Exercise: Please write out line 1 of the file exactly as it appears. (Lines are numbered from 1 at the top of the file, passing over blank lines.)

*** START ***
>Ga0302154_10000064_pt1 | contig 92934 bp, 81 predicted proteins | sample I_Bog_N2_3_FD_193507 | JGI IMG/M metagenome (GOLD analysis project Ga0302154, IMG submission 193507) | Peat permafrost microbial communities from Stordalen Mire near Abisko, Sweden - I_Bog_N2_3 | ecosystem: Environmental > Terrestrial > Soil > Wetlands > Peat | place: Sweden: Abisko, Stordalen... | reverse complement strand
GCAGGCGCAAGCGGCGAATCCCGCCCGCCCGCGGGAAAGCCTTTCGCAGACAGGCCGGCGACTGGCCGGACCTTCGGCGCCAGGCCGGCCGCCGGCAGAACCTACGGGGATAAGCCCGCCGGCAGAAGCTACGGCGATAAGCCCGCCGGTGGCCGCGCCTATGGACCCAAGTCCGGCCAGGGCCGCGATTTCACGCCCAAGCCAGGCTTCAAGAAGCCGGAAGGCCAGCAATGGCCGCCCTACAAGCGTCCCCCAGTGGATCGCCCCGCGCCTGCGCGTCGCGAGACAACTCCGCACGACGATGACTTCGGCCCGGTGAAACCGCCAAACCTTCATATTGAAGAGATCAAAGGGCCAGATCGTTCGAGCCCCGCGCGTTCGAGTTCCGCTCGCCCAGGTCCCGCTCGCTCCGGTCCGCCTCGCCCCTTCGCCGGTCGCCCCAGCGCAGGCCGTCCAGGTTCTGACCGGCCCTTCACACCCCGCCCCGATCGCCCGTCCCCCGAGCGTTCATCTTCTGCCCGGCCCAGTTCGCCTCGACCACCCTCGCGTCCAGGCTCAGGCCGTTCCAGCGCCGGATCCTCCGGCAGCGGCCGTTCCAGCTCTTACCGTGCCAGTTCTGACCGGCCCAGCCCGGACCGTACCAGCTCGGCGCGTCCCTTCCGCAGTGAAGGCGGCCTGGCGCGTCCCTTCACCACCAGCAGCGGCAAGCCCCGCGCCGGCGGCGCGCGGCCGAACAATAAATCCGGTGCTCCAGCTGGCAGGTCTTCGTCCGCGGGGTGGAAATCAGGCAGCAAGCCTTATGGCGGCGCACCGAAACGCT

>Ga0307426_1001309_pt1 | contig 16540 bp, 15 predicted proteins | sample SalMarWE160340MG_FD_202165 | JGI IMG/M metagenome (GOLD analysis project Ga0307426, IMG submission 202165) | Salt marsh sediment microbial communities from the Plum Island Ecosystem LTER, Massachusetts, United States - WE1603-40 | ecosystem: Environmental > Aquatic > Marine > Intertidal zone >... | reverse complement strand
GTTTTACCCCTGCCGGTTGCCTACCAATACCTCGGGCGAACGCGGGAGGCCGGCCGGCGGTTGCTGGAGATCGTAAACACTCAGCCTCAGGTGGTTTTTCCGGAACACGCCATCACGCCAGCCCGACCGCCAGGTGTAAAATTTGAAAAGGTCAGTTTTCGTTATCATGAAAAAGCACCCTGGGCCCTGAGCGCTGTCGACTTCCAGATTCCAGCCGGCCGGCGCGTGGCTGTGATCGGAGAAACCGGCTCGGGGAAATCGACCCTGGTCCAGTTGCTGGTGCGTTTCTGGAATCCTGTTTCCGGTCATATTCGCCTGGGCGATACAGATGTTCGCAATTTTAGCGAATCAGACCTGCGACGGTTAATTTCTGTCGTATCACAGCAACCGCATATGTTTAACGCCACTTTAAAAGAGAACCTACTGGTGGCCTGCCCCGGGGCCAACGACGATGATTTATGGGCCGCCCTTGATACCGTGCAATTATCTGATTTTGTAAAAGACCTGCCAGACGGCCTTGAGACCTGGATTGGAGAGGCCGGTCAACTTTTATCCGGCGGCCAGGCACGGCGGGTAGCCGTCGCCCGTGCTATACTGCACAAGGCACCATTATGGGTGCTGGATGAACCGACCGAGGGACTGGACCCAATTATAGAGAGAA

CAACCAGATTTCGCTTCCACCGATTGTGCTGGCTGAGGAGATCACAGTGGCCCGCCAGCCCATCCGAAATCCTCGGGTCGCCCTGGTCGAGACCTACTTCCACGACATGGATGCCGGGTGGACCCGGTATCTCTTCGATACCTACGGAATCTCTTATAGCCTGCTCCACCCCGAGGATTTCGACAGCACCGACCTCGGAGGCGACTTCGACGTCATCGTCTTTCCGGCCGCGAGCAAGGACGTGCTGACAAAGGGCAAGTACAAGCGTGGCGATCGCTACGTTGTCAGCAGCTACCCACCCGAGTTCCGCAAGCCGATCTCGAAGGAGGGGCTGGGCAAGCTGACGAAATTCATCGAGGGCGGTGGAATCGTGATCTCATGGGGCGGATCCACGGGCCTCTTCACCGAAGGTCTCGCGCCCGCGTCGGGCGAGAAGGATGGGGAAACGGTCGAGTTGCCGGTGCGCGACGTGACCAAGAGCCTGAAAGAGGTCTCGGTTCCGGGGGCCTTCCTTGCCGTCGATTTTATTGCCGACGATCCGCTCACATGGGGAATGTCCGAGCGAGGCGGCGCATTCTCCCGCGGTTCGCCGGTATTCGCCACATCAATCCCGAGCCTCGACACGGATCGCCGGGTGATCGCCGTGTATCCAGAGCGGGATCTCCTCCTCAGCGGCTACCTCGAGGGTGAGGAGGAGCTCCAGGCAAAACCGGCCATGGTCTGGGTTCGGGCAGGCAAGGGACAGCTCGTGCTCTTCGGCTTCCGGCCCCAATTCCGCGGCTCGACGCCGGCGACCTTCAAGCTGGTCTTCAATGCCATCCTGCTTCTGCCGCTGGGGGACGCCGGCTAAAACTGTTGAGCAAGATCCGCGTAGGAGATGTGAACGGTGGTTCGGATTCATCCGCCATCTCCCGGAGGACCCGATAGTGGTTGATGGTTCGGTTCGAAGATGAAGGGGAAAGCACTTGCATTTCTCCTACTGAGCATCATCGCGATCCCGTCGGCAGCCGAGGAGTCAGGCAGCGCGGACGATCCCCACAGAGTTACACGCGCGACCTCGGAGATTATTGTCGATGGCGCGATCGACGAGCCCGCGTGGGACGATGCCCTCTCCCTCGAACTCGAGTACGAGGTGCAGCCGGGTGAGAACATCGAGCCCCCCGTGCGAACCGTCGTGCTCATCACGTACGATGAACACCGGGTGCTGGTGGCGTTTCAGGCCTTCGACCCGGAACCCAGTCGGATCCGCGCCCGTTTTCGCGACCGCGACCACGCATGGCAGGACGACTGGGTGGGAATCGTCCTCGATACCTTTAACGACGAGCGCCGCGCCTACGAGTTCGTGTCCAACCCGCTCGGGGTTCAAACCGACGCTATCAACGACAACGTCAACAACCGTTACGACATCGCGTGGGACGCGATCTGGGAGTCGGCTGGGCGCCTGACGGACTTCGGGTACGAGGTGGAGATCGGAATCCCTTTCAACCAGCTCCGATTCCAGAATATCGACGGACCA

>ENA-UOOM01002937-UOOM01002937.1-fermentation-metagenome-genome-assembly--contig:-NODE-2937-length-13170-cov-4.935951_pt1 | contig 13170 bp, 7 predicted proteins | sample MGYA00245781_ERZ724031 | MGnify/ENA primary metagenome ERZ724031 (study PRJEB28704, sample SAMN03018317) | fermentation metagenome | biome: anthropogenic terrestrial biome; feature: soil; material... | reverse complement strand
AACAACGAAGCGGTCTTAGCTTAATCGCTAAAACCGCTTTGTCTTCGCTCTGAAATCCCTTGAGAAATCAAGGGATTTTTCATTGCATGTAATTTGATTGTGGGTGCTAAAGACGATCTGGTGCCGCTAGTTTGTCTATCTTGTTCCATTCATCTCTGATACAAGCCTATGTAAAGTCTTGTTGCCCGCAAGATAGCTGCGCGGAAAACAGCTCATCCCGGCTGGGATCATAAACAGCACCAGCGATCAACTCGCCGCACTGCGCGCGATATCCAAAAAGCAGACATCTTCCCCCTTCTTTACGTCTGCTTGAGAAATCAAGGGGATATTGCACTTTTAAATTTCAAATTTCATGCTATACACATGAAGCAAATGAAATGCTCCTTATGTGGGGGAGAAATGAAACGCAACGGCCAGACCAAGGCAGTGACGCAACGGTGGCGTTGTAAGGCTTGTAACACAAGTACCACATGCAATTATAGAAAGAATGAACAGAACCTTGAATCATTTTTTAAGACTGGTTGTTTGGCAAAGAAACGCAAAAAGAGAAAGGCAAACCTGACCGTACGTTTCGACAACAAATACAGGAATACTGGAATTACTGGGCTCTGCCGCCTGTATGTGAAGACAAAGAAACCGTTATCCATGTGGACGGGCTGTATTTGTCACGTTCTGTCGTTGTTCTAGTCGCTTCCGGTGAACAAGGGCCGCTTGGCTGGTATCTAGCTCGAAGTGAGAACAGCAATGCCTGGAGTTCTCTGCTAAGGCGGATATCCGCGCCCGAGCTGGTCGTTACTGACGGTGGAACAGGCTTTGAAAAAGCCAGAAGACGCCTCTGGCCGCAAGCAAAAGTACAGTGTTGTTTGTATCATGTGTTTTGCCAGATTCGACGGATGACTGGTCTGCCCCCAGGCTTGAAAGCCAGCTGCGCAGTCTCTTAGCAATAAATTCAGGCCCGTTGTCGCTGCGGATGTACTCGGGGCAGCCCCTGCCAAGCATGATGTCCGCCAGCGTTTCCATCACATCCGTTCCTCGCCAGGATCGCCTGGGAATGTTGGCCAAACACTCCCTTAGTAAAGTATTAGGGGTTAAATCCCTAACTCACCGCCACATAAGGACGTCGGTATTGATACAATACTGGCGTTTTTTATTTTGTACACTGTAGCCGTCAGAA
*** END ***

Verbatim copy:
>Ga0302154_10000064_pt1 | contig 92934 bp, 81 predicted proteins | sample I_Bog_N2_3_FD_193507 | JGI IMG/M metagenome (GOLD analysis project Ga0302154, IMG submission 193507) | Peat permafrost microbial communities from Stordalen Mire near Abisko, Sweden - I_Bog_N2_3 | ecosystem: Environmental > Terrestrial > Soil > Wetlands > Peat | place: Sweden: Abisko, Stordalen... | reverse complement strand